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nilavya
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      11-11-2005
thanks for the Quick replies.

I got the difference between #define and const.

One final question, I have one class, and there are some variables
which has specific values which does not change. So do I need to
declare that variables inside the class as constant or outside the
class. AFAIK if I declare it outside it will be global, which is not a
good design. For example...

class CTemp
{
const unsigned nSomeValue = 100;
void SomeFunction();
};

const unsigned nSomeValue = 100;
class CTemp
{
void SomeFunction();
};

And my class CTemp, is dynamically allocated when application starts,
and is deleted when application is exited. Can any one throw some
lights on it.. Please...

Thanks,
With Regards.
Bhagat Nirav K.

 
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suresh
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Posts: n/a
 
      11-11-2005
nilavya wrote:
> thanks for the Quick replies.
>
> I got the difference between #define and const.
>
> One final question, I have one class, and there are some variables
> which has specific values which does not change. So do I need to
> declare that variables inside the class as constant or outside the
> class. AFAIK if I declare it outside it will be global, which is not a
> good design. For example...
>
> class CTemp
> {
> const unsigned nSomeValue = 100;
> void SomeFunction();
> };
>


It depends on how the nSomeValue related to the class. If it is bound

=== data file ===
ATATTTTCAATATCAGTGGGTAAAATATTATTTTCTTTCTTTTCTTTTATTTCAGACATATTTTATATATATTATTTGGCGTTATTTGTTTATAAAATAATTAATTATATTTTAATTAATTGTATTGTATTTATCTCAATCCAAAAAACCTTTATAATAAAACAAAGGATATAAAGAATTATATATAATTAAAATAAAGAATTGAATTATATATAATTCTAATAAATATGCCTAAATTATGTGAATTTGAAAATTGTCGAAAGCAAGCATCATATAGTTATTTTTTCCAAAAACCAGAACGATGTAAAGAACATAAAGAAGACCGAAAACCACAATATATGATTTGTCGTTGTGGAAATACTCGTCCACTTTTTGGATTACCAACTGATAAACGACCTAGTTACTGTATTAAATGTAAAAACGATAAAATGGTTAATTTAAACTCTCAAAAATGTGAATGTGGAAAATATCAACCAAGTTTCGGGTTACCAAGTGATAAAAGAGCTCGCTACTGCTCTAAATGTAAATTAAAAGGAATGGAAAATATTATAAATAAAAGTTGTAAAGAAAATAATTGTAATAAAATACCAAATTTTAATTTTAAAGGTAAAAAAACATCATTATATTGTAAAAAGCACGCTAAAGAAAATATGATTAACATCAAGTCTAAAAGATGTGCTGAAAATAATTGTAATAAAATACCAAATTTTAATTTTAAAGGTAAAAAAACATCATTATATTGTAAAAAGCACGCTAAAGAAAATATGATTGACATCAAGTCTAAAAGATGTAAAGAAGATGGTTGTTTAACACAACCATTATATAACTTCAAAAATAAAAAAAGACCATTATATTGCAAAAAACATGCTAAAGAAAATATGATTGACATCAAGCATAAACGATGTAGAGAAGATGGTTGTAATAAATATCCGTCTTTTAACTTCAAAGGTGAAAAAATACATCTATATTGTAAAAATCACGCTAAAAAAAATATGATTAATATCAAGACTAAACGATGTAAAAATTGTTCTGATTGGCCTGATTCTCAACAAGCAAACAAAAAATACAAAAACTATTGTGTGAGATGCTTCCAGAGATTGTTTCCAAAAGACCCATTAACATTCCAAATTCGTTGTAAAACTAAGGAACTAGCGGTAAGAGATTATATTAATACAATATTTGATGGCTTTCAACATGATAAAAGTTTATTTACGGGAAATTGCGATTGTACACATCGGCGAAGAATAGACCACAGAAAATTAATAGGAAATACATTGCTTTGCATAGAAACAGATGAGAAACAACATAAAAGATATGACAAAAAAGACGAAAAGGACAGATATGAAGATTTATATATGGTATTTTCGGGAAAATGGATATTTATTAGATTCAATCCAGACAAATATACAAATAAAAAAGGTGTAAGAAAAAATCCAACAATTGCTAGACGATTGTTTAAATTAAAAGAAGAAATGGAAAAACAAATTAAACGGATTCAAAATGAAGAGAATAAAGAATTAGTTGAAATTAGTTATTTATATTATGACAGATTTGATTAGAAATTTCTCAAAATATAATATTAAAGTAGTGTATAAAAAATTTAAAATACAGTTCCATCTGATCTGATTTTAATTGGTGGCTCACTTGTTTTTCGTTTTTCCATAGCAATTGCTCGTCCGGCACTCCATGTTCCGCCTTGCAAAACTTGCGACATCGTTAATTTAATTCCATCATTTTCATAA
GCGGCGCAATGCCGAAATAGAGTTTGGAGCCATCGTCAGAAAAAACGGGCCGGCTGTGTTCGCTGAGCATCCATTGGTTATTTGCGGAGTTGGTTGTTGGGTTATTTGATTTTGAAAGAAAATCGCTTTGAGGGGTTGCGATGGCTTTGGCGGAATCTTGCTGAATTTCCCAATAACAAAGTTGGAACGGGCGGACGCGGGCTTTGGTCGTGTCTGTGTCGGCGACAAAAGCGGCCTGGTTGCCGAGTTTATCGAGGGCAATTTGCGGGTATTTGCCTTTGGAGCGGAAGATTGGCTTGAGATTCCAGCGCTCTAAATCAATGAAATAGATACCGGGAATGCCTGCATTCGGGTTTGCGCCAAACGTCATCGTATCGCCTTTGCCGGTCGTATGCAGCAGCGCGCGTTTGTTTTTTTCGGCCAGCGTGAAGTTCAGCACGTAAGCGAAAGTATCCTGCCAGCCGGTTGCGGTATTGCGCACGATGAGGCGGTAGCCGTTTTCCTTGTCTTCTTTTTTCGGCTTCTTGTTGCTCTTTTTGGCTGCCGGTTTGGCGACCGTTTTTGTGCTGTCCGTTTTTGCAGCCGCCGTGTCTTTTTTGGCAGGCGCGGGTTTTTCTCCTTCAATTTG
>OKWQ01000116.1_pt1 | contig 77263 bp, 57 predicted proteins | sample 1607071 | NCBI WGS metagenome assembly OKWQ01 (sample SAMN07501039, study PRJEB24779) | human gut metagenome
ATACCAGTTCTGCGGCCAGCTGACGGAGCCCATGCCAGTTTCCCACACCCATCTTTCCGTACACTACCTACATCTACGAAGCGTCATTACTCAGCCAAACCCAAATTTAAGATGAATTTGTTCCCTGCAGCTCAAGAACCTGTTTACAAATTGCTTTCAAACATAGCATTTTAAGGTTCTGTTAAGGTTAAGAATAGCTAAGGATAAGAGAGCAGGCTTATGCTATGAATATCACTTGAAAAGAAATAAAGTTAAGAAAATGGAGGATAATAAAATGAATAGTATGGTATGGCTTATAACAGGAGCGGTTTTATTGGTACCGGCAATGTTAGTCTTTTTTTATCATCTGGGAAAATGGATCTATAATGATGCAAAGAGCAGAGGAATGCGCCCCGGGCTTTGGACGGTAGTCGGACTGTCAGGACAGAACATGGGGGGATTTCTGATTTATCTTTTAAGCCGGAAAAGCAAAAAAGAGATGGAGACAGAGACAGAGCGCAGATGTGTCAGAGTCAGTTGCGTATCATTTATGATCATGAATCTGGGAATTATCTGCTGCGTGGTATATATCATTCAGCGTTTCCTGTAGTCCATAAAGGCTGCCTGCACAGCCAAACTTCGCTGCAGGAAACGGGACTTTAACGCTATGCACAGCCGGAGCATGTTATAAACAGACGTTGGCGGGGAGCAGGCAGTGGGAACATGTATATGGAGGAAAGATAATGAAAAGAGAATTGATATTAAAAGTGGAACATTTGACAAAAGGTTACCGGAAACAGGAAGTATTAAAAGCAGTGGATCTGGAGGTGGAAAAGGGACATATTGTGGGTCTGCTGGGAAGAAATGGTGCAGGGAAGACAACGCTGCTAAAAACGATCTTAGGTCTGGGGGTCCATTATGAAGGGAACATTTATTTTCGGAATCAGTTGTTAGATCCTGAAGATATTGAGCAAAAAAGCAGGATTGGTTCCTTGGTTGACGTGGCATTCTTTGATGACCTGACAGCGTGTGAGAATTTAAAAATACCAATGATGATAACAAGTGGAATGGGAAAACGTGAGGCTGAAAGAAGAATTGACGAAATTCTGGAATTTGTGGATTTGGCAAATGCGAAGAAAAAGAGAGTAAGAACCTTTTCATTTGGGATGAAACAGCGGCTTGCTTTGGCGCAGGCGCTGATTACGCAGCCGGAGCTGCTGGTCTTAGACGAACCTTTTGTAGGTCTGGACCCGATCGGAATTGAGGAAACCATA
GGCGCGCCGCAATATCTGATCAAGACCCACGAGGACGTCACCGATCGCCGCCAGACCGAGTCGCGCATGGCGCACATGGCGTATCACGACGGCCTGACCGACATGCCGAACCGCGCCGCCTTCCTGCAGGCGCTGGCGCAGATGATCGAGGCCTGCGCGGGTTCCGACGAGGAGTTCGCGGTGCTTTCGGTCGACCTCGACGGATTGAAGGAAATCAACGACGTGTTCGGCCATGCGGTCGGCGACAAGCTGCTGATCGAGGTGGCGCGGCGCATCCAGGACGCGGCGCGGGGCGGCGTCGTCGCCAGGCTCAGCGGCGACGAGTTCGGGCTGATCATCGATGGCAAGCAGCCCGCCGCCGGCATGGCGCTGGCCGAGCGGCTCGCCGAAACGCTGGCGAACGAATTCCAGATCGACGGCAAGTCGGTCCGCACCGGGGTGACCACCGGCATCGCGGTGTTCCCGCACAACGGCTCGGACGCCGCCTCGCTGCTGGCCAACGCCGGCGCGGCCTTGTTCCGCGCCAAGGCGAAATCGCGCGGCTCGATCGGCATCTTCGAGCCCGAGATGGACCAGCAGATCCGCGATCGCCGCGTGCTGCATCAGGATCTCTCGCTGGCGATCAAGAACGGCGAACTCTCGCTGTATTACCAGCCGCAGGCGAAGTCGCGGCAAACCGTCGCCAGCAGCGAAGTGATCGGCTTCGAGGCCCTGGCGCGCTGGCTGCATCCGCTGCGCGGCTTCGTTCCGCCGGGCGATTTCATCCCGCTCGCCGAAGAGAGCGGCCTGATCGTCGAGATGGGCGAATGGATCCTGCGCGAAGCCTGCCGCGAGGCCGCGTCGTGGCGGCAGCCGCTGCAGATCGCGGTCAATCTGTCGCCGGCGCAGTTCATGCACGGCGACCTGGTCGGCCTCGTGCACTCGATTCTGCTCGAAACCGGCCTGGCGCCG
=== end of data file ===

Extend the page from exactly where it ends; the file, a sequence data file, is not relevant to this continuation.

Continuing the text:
to the class and not to the object (ie. It is going to be constant for
all the objects of that class) then use "static const". And the
syntax for initializing this is little different.
If the nSomeValue is bound to each object (ie. It is constant for an
object but can be different for different objects) then use "const"
as you have declared and should be initialized during construction of
the object.


> const unsigned nSomeValue = 100;
> class CTemp
> {
> void SomeFunction();
> };
>


This is not a good idea unless it is not at all related to the class.
(also prefer to use static if you are looking for symbalic constant
equalant - otherwise it will occupy some memory)

You can also use enums when you have list of realted symbalic
constants.

> And my class CTemp, is dynamically allocated when application starts,
> and is deleted when application is exited. Can any one throw some
> lights on it.. Please...
>
> Thanks,
> With Regards.
> Bhagat Nirav K.


 
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nilavya
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Posts: n/a
 
      11-11-2005
Thanks for the Extremely Fast Reply.

Thanks,
With Regards,
Bhagat Nirav K.

 
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Bronek Kozicki
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Posts: n/a
 
      11-11-2005
nilavya <(E-Mail Removed)> wrote:
> class CTemp
> {
> const unsigned nSomeValue = 100;

^
you need to put "static" keyword here, otherwise it will not compile.


B.




 
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Greg Comeau
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      11-11-2005
In article <(E-Mail Removed) .com>,
nilavya <(E-Mail Removed)> wrote:
>Hi Gurus,
>
>Since I learned C++, way back in 2002, I always had a doubt about the
>different types of storage in C++. We have "const", "static" ,
>"#define" for one or other purpose. Now I have a eVC++ application
>running on WINCE. This application has many classes, some are
>initialized dynamically and others statically. I have one class which
>has many constant values which does not change. So I have #define 'ed
>those variables. But I have read the Code Insection Guidelines, and it
>is mentioned that #define shouldnt be used in C++, instead one should
>use "const unsigned or signed". What difference does it make in using a
>value as "const unsigned" and "#define". How does this affect memory
>usage and CPU usage.


This may not answer every question you have, but have a look at

http://www.comeaucomputing.com/techtalk/#definevsconst
--
Greg Comeau / Celebrating 20 years of Comeauity!
Comeau C/C++ ONLINE ==> http://www.comeaucomputing.com/tryitout
World Class Compilers: Breathtaking C++, Amazing C99, Fabulous C90.
Comeau C/C++ with Dinkumware's Libraries... Have you tried it?